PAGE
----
In Memory of Edgar Lutzen

David Hauptschein
Old Red Lion

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In a dark and claustrophobic room overlooking the dismal sights of the workhouse, a crazed artist experiences his feverish breakdown. Veering between revelation and dark jealousies, his mother, friend, wife and housekeeper all take their roles in trying to pacify the absinthe drinking Lutzen but as they become projections of his tormented mind, and he spirals towards his end.

This all sounds like the drama of a good night out at the Old Red Lion. Sadly, it isn't. The fiction is advertised as highly based around of the diaries of dramatist August Strindberg in his Occult following days, which is all well and good, but why then does it need a prised away layer of needless fiction to frame the narrative? Haupstschein creates a painter who has given up painting and taken up alchemy, but to what end? With this fundamental question unanswered from the beginning of the play to the end, the piece is off to a rather irredeemable start.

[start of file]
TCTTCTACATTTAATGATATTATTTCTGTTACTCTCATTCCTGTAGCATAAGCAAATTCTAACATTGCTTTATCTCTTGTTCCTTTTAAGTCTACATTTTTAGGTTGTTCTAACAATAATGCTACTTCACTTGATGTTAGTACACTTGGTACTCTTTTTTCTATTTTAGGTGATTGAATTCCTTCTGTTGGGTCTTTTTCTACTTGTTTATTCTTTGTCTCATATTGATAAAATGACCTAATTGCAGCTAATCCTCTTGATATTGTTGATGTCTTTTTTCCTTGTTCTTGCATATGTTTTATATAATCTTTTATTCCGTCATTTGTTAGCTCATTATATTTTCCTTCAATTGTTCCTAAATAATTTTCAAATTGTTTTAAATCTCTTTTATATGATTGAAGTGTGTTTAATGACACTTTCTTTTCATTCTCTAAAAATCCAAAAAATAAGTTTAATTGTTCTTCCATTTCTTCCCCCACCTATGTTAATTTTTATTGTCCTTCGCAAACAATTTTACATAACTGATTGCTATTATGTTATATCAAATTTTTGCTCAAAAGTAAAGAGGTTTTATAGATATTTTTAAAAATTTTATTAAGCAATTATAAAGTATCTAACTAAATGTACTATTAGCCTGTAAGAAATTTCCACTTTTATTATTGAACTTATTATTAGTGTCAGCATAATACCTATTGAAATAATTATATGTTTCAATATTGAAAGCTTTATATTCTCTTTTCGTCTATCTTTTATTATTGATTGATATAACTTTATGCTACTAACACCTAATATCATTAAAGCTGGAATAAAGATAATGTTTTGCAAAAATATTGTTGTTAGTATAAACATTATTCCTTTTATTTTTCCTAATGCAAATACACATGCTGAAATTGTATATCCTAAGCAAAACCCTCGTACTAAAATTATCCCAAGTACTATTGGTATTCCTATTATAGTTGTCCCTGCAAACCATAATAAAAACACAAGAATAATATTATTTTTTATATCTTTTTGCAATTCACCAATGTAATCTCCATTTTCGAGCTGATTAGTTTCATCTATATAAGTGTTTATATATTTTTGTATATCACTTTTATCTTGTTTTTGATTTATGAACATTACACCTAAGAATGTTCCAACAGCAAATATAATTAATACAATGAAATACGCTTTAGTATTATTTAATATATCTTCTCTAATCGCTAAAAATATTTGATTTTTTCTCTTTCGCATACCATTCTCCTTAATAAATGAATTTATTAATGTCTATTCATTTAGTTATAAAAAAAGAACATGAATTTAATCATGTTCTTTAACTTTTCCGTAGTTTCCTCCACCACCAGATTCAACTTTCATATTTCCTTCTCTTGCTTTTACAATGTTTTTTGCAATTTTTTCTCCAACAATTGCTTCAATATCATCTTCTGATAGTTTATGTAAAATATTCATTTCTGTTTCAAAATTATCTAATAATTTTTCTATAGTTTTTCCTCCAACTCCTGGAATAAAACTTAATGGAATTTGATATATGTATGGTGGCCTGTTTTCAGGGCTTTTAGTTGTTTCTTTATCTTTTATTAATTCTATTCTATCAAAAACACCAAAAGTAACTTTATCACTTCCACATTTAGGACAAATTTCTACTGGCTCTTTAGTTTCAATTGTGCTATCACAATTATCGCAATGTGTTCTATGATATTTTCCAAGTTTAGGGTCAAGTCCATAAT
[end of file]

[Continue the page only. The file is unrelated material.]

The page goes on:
However, we soldier onwards with Tom Cornish's distracted Lutzen, Maria Dalberg's mournful Harriet, and the all too highly characterised Maria Golledge as the skirt wringing, toothy housekeeper. And we soldier on for an unnecessarily long two hours. This is the repetitive and rather boring side of mental breakdowns that doesn't get quite so much media coverage. It is little wonder. After the artists death the characters left still standing may experience his influence still, but the audience are only glad to be released to the freedom of the night air.

While Stella Scott's suitably oppressive design brings in some lovely use of the red rose wall paper, this is one of the few truly artistic touches in the painter's otherwise dour life. Scott is to be congratulated for lifting the play to otherwise unjustifiable heights. While the actors work hard with turgid material for which they are to be commended, only Scott's design lightens this dark night.

Reviewer: Sacha Voit

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